Rival dissident army officers are claiming to lead the increasingly armed rebellion within Syria, exposing rifts within the opposition.
In an interview by telephone with CNN, Maj. Mahar Naimi introduced himself as a spokesman for the “Higher Military Council,” a newly formed organization that now claimed to lead armed defectors within Syria.
“This council represents the people fighting in Syria,” Naimi said. He added that the council was led by Gen. Mustafa Sheikh, an officer who defected from the Syrian military.
But Naimi’s claim was quickly rejected by another defecting officer, Col. Riad al Assaad, who spent much of the last year claiming to lead a “Free Syrian Army” of rebel soldiers from a refugee camp on the Turkish border with Syria.
“This man represents himself,” Assaad said in reference to Sheikh. “He has nothing to do with the Free Syrian Army … those people are representing themselves and do not represent the revolution and the Free Syrian Army. They don’t represent anybody.”
Assaad spoke to CNN by telephone from the Turkish border region.
“This is a conflict for leadership, which happens in all organizations and political parties,” explained a Turkish diplomat, who spoke to CNN following diplomatic protocol on condition of anonymity.
The diplomat confirmed that more than a month ago, Sheikh had come to the same refugee camp in Turkey that housed Assaad. The diplomat added that the general had tried to assume command over the colonel.
It is not clear how much command and control any of the exiled officers have over defecting troops and other armed opposition groups inside Syria.
But another former army officer based in Istanbul told CNN neither the Higher Military Council nor Assaad’s Free Syrian Army represented a rebel faction currently battling government forces in the besieged city of Homs.
“We are not working under the control of the Free Syrian Army or the Higher Military Council, we are independent,” said Lt. Bassim Khaled, who claimed to represent the rebel “Al Faroukh Battalion” in Homs from his places of refuge in Istanbul.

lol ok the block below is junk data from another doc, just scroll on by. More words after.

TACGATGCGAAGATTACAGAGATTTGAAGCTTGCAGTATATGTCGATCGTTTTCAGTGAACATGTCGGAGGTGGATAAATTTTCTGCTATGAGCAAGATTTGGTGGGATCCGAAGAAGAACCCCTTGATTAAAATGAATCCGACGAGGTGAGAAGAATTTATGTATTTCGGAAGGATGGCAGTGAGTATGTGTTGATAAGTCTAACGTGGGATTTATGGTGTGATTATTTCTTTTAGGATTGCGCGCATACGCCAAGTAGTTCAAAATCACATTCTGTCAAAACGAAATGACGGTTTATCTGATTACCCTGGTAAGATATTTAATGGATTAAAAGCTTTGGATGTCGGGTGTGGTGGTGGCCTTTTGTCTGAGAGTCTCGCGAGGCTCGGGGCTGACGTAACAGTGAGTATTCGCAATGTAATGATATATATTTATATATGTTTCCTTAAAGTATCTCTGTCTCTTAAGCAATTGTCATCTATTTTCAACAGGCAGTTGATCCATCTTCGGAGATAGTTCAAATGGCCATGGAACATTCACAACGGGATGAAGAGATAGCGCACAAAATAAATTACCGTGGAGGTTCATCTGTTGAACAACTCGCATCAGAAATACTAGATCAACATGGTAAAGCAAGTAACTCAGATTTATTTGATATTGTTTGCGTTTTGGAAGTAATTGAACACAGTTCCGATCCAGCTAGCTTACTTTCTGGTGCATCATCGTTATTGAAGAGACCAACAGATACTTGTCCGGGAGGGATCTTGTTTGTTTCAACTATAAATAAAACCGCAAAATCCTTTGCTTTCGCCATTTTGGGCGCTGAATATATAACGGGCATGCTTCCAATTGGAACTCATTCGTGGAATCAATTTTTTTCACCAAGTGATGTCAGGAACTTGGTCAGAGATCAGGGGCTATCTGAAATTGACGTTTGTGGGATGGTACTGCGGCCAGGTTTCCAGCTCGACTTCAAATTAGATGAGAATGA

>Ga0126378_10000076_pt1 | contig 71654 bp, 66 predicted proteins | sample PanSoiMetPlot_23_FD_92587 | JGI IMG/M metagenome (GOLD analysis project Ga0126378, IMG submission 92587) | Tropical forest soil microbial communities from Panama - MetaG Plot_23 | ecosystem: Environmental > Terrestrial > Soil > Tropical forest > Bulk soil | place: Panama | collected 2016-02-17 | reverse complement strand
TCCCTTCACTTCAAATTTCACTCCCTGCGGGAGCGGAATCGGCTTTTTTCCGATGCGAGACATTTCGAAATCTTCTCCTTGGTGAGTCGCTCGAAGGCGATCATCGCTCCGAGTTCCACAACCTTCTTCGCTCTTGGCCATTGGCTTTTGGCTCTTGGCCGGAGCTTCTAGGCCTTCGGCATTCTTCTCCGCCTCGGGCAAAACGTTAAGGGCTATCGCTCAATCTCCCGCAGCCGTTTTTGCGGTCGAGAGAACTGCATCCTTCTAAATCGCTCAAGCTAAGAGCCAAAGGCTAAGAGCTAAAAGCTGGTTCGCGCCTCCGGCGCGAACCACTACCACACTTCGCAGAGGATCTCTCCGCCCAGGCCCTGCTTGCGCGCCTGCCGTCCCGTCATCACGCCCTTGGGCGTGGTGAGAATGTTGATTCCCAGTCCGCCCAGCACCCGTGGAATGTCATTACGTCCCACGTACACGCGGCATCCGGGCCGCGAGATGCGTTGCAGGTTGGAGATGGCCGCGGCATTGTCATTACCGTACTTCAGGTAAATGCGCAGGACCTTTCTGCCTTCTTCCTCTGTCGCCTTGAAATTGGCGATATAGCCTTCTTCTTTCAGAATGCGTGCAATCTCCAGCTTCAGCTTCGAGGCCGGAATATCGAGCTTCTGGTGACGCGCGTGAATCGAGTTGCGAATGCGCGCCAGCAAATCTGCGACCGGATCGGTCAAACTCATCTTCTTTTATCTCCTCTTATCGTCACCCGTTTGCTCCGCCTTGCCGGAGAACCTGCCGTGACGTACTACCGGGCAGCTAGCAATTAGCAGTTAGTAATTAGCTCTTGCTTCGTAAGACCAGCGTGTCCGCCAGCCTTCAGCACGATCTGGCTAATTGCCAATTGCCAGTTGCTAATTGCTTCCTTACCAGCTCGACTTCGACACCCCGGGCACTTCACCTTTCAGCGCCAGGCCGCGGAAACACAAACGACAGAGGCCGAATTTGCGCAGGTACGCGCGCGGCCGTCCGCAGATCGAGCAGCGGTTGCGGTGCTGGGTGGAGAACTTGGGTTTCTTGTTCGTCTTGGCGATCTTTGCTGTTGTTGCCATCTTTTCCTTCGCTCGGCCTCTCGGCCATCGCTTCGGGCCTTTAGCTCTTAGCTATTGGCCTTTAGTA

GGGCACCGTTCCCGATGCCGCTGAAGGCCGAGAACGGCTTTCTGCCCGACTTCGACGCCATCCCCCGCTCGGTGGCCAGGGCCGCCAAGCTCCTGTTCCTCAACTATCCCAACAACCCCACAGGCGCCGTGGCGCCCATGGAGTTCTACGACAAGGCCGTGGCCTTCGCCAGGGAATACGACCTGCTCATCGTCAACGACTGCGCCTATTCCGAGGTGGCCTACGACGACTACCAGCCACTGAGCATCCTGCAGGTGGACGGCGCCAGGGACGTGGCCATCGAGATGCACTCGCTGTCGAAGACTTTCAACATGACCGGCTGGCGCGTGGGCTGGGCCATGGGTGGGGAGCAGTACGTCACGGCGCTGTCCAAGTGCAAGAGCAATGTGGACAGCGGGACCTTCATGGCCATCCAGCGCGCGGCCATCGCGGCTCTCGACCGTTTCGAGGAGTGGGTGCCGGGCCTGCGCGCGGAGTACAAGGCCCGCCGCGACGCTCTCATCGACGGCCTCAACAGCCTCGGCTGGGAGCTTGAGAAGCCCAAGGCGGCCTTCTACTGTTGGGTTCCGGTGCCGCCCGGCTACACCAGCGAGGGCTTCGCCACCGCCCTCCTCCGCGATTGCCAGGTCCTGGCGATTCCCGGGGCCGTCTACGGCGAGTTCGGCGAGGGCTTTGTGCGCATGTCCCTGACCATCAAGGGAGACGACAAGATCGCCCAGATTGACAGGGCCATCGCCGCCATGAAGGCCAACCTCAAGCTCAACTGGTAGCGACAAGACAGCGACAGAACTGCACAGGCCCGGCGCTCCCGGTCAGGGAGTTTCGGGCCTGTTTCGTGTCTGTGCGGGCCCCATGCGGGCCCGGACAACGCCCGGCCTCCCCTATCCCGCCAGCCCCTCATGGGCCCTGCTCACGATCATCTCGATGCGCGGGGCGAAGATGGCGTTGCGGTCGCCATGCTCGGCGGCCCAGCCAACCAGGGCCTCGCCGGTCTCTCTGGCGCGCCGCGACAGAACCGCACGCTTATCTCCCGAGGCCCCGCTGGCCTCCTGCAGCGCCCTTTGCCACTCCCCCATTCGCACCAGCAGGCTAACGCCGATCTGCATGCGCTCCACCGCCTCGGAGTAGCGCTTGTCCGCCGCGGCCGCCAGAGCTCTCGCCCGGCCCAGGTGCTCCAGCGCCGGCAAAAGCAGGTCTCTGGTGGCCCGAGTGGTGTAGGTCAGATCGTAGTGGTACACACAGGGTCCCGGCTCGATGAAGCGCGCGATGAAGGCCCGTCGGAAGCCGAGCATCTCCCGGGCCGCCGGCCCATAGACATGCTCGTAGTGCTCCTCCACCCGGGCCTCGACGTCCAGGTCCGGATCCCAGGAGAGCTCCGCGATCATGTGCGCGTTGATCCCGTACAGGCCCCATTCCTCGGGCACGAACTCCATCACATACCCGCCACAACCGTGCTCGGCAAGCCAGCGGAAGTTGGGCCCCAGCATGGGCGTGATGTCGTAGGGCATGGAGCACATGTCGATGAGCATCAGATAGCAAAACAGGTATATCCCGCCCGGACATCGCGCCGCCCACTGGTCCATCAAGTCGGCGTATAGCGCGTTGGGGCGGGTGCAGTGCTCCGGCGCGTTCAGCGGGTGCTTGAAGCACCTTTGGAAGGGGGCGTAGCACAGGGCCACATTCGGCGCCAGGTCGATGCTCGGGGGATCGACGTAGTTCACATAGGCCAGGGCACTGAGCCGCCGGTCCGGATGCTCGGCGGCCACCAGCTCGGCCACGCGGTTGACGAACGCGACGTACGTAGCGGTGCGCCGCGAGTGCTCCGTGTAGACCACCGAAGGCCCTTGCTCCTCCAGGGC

During the more than 10 months since the uprising began in Syria, competing civilian exiles have also claimed leadership of the revolution.
Some Western diplomats working closely with opposition groups have privately expressed frustration with dissidents’ lack of unity, even as the death toll continues to rise within Syria.
“A natural reaction for people who have been brutalized for so long is depression and grandiosity,” said Andrew Tabler, author of “In the Lion’s Den” and a Syria specialist with the Washington Institute of Near East Policy.
“It is also confounded by the fact that Syria is made up of various sects and ethnicities.”
Bassem Imadi, a former Syrian ambassador who now works out of the Istanbul offices of the opposition Syrian National Council, argued that after decades of dictatorship, party politics were still a new concept for many of his countrymen.
“Look at it like [political] parties being formed for the first time right now,” he said. “One day they will come together.”
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